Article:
With all the discrepancy and hatred permeating Salt Lake City since the Proposition 8 catastrophe, I've been a witness, better yet a victim to this religious animosity.
Lately, I've been entrenched in the midst of anti-Mormon sentiment. And quite frankly, it's been difficult for me to admit I'm Mormon. Most recently, working with a more liberally inclined and equal rights group has had a profound awakening on my psyche. I knew getting into this type of work (we'll leave the specific name out) I may encounter a vast array of diversity and perhaps a little disgruntlement towards the oh so powerful LDS church. Well my expectations served me well. A little too well.
I was very excited to begin training. The first night my only hope was to leave the class feeling like there was an equal playing field. The class, I knew, had potential to become a forum for peoples' angst against the Mormon Church. But in my hopeful naivety, I thought "maybe, just maybe that won't happen". That night, my hopeful naivety was palpable.
Within the first hour the instructor gave a snide and very presumptuous remark about BYU. As soon as she said the three letter word, I could feel my face blazon with redness while my heart rate raced well above 100 BPM. [Just to set the record straight, I'm a devoted Utah fan, who has made plenty of remarks to BYU football fans. Mind you that was all in good rivalry fun]. I decided to hold my tongue. I was not about to subject myself into a hated target for the rest of the training. After all, this was the first night and there were 40 more hours left. I quickly composed myself and took a couple deep breaths. "This is the first night," I thought to myself. "This will be the only Mormon bashing. Right?"
Touche'. Night after night, I had the pleasure of hearing how the LDS church "suppresses sexuality" and "creates rapists because of this oppression" and "expects women to be perfect" and so on, and so on, and so on. And what did I do? I sat there like an abused puppy and refused to defend my church, whom I am an active member of (for the record--I haven't always been "super" active). I was caught in a conundrum of wanting to stand up for myself and my beliefs while wanting to protect my fragile vulnerability. However, when push came to shove, I was undoubtedly a coward. A shameful, pathetic coward. I looked around the room in desperation to find someone with a "you've got to be kidding me" expression on their face. I found myself painfully disappointed.
The next night I became acquainted with my neighbor. She recently married, is a humanitarian, and travels often to third world countries to share her talents in service. She seemed nice enough and through time we put two and two together. We were both Mormon. I felt a sense of relief for the first time since day one. This was the first time experiencing this sensation, since being born in Sandy City, Utah. And this was my profound awakening.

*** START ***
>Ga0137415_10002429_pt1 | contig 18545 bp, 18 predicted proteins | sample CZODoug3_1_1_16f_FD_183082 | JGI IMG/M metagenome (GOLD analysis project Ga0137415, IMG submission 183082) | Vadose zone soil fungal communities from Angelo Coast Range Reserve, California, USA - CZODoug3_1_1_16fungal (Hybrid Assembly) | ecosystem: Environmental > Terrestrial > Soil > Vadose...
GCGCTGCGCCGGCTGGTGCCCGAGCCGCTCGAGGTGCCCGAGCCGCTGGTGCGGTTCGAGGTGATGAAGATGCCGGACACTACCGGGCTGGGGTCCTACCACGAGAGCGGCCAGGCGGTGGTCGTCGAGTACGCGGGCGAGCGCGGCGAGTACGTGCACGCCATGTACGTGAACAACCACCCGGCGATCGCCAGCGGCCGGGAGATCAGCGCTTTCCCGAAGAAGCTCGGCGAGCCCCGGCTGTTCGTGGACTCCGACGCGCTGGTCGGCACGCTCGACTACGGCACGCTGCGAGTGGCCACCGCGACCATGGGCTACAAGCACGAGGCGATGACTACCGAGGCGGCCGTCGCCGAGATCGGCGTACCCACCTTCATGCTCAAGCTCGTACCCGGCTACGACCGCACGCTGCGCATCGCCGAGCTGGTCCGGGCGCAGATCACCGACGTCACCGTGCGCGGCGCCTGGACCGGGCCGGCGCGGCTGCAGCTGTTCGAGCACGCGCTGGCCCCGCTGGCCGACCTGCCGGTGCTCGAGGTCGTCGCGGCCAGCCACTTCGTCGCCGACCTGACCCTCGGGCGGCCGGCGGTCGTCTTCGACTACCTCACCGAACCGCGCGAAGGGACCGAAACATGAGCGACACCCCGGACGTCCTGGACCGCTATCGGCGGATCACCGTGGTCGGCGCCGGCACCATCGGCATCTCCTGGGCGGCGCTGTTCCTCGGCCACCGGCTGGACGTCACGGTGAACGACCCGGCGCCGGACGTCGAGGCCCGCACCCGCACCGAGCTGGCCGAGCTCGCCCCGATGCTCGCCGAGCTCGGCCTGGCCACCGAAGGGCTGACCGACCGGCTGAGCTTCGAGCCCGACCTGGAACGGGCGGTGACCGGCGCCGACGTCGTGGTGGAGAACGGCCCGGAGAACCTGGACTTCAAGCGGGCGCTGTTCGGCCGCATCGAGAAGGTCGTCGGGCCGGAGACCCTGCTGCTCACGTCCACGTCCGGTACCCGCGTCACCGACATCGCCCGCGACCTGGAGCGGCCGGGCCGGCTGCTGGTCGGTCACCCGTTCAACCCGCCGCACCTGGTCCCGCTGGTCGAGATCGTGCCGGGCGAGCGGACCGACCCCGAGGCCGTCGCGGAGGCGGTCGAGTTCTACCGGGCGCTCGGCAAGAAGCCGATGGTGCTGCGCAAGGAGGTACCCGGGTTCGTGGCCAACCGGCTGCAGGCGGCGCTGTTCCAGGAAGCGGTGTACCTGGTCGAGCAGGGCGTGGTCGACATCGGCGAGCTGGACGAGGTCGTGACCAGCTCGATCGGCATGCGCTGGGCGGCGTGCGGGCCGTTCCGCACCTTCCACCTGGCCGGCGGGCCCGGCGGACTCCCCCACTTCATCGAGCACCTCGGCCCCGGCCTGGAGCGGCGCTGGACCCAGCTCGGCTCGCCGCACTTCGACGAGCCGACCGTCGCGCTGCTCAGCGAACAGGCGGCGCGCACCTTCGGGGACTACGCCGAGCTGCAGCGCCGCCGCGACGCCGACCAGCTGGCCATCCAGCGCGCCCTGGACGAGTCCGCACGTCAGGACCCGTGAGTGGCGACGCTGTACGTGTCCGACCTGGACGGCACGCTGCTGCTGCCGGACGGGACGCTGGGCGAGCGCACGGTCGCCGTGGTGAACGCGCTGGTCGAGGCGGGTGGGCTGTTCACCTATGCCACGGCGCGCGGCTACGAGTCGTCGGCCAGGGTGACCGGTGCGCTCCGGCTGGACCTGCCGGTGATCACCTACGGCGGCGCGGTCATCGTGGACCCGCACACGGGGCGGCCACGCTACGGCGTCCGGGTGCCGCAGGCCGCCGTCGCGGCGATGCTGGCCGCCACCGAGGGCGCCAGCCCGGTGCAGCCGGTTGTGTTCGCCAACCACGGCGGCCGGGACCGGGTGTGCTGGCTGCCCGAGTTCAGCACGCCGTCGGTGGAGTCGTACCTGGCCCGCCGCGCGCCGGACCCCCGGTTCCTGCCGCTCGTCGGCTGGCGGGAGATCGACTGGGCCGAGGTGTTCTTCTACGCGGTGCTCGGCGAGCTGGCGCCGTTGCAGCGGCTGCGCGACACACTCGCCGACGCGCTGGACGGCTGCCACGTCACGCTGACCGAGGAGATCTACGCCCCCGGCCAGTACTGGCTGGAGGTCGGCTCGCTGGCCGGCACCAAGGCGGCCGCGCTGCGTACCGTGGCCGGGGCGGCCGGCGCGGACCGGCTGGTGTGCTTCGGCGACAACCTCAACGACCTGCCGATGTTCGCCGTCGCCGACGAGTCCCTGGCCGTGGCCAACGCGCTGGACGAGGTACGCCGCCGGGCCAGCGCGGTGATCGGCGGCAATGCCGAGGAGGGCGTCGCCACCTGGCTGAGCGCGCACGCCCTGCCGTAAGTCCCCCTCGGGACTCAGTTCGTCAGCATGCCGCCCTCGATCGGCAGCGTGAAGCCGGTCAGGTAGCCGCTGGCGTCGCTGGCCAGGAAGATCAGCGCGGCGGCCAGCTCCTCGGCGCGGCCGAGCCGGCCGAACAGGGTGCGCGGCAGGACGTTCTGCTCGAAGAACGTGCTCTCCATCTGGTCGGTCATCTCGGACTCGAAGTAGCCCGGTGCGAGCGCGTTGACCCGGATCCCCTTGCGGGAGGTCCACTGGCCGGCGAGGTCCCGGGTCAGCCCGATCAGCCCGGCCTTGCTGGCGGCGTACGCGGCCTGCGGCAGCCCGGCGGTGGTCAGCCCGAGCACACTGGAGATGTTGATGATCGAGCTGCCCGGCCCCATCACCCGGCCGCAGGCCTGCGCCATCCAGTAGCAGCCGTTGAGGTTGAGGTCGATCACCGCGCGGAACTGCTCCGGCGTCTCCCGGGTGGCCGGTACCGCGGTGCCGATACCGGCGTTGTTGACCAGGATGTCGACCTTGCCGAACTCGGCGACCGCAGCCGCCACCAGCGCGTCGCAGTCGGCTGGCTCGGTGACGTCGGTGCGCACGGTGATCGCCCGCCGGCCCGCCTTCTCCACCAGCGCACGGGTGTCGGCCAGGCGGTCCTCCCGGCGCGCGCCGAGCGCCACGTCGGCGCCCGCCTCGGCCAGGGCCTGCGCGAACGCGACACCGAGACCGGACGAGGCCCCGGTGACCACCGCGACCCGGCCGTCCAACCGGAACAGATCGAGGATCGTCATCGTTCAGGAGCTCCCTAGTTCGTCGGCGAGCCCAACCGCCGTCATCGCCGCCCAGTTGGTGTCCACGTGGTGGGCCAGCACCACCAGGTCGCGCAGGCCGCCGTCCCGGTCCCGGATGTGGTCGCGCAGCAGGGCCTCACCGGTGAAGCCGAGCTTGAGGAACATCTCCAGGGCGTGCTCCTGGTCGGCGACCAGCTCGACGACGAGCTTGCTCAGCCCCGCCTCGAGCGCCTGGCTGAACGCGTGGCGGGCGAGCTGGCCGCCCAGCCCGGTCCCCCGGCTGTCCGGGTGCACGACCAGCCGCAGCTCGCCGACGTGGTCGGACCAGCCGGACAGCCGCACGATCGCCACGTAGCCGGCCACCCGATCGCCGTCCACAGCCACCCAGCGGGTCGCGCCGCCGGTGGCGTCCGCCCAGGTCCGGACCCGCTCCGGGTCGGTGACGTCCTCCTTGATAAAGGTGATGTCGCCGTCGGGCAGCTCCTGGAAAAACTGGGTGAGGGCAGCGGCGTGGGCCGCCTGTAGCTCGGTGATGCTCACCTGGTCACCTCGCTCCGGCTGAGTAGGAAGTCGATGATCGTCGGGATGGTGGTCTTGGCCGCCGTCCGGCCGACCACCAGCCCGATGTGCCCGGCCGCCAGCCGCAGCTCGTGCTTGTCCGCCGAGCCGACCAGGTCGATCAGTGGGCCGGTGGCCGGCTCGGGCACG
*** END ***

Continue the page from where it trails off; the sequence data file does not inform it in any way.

For the first time I was in the minority. Who would've thought it would occur in Salt Lake City? The headquarters of the LDS church? Prior to this, I had never felt so vulnerable, so exposed and so alone as I had in this training experience. I doubted my confidence and what's worse was that I was almost embarrassed to be a Mormon. Thus, my great awakening.
I suddenly felt very connected to Latinos. I suddenly felt connected to gay and lesbians. I felt connected to anyone who has gone through a feeling of isolation or exclusion. I knew what is was like to be the only Jew or Muslim or black person in a classroom. I knew what is was like to question your identity, almost shamefully. I knew what it was like to hear assumptions about your core beliefs and values. I had gained a new knowledge. A knowledge that will affect me throughout the entirety of my life.
Near the end of training we participated in a bonding "diversity" activity. People were exposed to their core. Drug addictions, eating disorders, homelessness, sexual abuse, and several other dark secrets were brought to the forefront. I was amazed what people in the room had survived.
What I learned from this experience:
-Never assume anything about anyone. It is astonishing to see what normal, everyday people have gone through.
-Stand up for what you believe is right. Don't be afraid to expose yourself, even in a room full of animosity.
-Treat everyone with respect.
-Accept that everyone single person has biases. We have all been raised in different circumstances.
-Do not force your beliefs onto another person.
I hope one day, people residing in Salt Lake can live harmoniously. That Mormon or not Mormon, gay or not gay, Latino or not Latino, can respect each other. I hope one day I will not be called a bigot or anti-gay because I'm a Mormon. I hope one day, someone that is gay will not be labeled as promiscuous or moraless. Instead of perpetuating a destructive disparity that exists in Salt Lake, we should try to understand the person and where they're coming from. Let's not assume anything that validates our stereotypical biases.